‘The couch of the Rose of Scotland’: The red damask bed at the Palace of Holyroodhouse and its association with Mary, Queen of Scots

In this blog Deborah Clarke (Senior Curator – Palace of Holyroodhouse) looks at an iconic piece of furniture that has had a long and spurious association with Mary Queen of Scots – the famed ‘Red Bed’ at the Palace of Holyroodhouse.

The 'Red Bed' of Mary Queen of Scots
Fig. 1 The King’s Bedchamber at the Palace of Holyroodhouse, showing the seventeenth-century tester bed hung with red damask in the centre of the room (RCIN 27918)
Royal Collection Trust/ © Her Majesty Queen Elizabeth II 2020

The large seventeenth-century tester bed, with ornate carved and pierced cresting, a headboard decorated with a scallop shell and hung with red damask embellished with silk fringe, is currently on display in the King’s Bedchamber at the Palace of Holyroodhouse (fig. 1), but for over two centuries it was the centrepiece of Mary, Queen of Scots’ Bedchamber, part of the Scottish queen’s apartments at the palace where she resided between 1561 and 1567 (fig. 2). The Bedchamber, and the bed in particular, which was presented as the very bed that Mary had slept in, exerted a special fascination for the many visitors who went to see the queen’s apartments. The romantic association of the bed with Mary captured the imagination of a number of writers, including Sir Walter Scott, who described it poetically in the Fair Maid of Perth of 1828 as ‘the couch of the Rose of Scotland’.

The 'Red Bed' of Mary Queen of Scots
Fig. 2 Samuel Dukinfield Swarbreck, Mary Queen of Scots Bedchamber, Holyroodhouse, 1861, oil on canvas (RCIN 403228)
Royal Collection Trust/ © Her Majesty Queen Elizabeth II 2020

The connection of the red damask bed with Mary, Queen of Scots, although fortuitous, was largely accidental. The sixteenth-century James V tower, in which Mary’s apartments were located, remained largely unchanged after the reconstruction of the palace in the seventeenth century and was used by the Duke of Hamilton, who had been granted accommodation in the palace due to his position as Hereditary Keeper of Holyroodhouse. The first Duke of Hamilton’s daughter, Anne, who was Duchess of Hamilton in her own right, probably commissioned the red damask bed for these rooms in the 1670s. It is first recorded in an inventory of the Hamilton apartments in 1684 as a ‘bed with reid Damas courtines & feather bed’ and noted in successive inventories. The Hamiltons furnished their rooms on the first floor of the tower in lavish style but Mary, Queen of Scots’ apartments on the second floor were used to store much of their outmoded furniture. By 1761, after a new and fashionable bed had been ordered for the Duchess, the red damask bed had been moved upstairs to ‘Queen Mary’s Room’ and by 1784 it was being described as Mary, Queen of Scots’ bed and other furniture in the room was also ascribed to Mary.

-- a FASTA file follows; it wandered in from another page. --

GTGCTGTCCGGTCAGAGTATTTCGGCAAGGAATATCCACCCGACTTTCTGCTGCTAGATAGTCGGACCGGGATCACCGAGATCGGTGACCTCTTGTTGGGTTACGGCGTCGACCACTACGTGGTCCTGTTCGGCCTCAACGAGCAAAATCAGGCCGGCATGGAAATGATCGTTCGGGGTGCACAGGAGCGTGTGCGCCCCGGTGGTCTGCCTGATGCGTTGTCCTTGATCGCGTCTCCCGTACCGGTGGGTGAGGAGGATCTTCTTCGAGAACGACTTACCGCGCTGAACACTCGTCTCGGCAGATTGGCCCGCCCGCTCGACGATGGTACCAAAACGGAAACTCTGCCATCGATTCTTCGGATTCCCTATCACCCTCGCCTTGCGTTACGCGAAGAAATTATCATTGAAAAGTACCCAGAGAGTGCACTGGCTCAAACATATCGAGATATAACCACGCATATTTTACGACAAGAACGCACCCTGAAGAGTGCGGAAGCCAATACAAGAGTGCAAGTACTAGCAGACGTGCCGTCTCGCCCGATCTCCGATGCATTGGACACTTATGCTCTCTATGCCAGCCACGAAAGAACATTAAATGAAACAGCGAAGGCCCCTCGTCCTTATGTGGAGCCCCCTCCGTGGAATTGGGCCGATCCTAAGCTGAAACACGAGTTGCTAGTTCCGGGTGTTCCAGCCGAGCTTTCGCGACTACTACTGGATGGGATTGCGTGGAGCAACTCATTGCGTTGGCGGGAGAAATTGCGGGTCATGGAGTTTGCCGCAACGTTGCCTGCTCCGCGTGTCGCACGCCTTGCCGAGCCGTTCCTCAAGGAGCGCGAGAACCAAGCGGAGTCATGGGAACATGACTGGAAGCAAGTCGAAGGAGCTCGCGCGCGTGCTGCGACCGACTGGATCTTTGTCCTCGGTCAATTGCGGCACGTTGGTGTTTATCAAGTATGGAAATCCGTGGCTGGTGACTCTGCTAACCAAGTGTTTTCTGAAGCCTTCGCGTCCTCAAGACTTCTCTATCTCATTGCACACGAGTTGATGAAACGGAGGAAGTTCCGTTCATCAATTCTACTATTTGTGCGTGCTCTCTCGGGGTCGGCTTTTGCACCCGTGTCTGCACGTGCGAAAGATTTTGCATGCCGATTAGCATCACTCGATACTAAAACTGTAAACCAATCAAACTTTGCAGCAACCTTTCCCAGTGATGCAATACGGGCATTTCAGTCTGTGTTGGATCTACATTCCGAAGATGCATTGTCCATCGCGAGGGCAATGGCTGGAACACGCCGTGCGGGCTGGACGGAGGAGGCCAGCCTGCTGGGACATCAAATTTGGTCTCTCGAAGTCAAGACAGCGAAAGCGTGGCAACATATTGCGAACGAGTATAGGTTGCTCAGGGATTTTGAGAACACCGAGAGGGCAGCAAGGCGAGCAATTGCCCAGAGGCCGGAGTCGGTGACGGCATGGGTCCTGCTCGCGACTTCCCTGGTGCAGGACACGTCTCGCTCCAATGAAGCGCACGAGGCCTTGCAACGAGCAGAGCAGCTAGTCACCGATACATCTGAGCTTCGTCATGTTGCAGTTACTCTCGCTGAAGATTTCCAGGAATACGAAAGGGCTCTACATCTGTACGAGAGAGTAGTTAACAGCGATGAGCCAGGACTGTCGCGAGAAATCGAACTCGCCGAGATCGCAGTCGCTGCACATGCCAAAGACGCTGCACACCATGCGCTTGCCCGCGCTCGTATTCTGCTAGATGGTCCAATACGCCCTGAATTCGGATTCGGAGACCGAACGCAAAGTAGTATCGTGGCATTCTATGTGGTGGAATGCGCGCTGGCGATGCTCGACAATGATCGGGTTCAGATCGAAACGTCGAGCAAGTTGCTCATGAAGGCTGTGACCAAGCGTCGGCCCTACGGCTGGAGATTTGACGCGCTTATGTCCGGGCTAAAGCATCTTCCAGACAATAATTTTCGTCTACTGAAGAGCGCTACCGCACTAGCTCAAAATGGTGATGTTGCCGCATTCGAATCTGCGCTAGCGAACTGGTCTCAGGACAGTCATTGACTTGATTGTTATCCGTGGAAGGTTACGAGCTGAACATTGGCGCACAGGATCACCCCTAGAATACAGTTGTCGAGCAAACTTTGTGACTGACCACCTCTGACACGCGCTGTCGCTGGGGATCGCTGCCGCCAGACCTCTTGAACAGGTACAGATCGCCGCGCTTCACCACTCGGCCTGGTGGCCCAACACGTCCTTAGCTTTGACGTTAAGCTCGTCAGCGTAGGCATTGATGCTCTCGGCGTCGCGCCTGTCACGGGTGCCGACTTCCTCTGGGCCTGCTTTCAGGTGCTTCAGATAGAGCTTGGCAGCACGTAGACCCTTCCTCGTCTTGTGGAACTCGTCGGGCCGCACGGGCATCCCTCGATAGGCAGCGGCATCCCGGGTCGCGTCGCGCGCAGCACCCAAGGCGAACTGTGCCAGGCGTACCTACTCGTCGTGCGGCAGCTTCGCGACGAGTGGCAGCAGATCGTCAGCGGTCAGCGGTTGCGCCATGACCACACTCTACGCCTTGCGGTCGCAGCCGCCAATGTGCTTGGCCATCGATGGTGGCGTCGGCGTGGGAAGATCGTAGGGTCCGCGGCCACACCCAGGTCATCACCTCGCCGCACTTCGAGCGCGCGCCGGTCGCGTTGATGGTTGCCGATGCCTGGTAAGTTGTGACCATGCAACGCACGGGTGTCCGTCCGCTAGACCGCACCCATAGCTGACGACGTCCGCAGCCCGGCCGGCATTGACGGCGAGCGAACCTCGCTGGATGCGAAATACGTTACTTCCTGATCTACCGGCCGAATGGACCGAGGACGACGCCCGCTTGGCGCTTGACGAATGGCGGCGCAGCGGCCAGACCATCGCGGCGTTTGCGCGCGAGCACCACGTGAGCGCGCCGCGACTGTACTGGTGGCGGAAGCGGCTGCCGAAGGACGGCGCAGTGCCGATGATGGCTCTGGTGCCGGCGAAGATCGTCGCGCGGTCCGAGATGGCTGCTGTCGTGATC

The apartments themselves, due to their historic association with the Scottish queen, were increasingly shown to visitors and soon developed into a destination for travellers and tourists. The Duke of Hamilton’s housekeeper acted as guide, developing a story that the apartments had remained untouched since Mary’s time and were complete with their original furniture. The bed was the centrepiece and repeatedly described by visitors, including Scottish writer Hugo Arnot, who noted in his History of Edinburgh of 1779, ‘In the second floor are Queen Mary’s apartments, in one of which her own bed still remains. It is of crimson damask, bordered with green silk tassels and fringes, and is now almost in tatters’. One of the earliest depictions of the rooms is an oil painting of 1861 by the Scottish topographical artist Samuel Dukinfield Swarbreck (fig. 2), which was believed to be an accurate portrayal of the bedchamber when Mary was in residence, and shows the red damask bed in the centre. By this time the apartments had been relinquished by the Duke of Hamilton and were opened to visitors on a daily basis to visitors and presented as unchanged since Mary’s day. The combined effect of the magnificent bed complete with dilapidated hangings, heraldic ceilings, and ancient tapestries gave a sense of theatrical display to the rooms which made them increasingly popular and a source of inspiration throughout the nineteenth century. Early in the twentieth century the Edinburgh-born artist James Pryde painted a series of dark and brooding studies in which the towering red damask four-poster bed dominates each composition (for example The Red Bed, 1916, City Art Centre, Edinburgh). These were inspired by the painter’s childhood memory of visiting Mary, Queen of Scots’ Bedchamber.

The 'Red Bed' of Mary Queen of Scots
Fig. 3 Francis C. Inglis & Son, Bedchamber of Mary, Queen of Scots, 1930-40, gelatin silver print (RCIN 2850037)
Royal Collection Trust/ © Her Majesty Queen Elizabeth II 2020

During the 1920s the decayed hangings were replaced and the canopy conserved but the bed continued to be associated with Mary and remained in her bedchamber (fig. 3). As studies of furniture and history improved the bed was re-assessed but it was not until 1980 that it was moved to the seventeenth century part of the palace and presented in the correct context. Mary, Queen of Scots’ Bedchamber has since been re-presented and a bed is shown hung with Scottish embroidered crewel-work hangings. (fig. 4)

Fig. 4 Mary, Queen of Scots’ Bedchamber today
Royal Collection Trust/ © Her Majesty Queen Elizabeth II 2020

You can find more information about further information about Holyroodhouse and Mary, Queen of Scots’ apartments at the Royal Collections Trust website and here:

https://www.rct.uk/visit/palace-of-holyroodhouse

https://www.rct.uk/collection/themes/trails/mary-queen-of-scots-1542-1587

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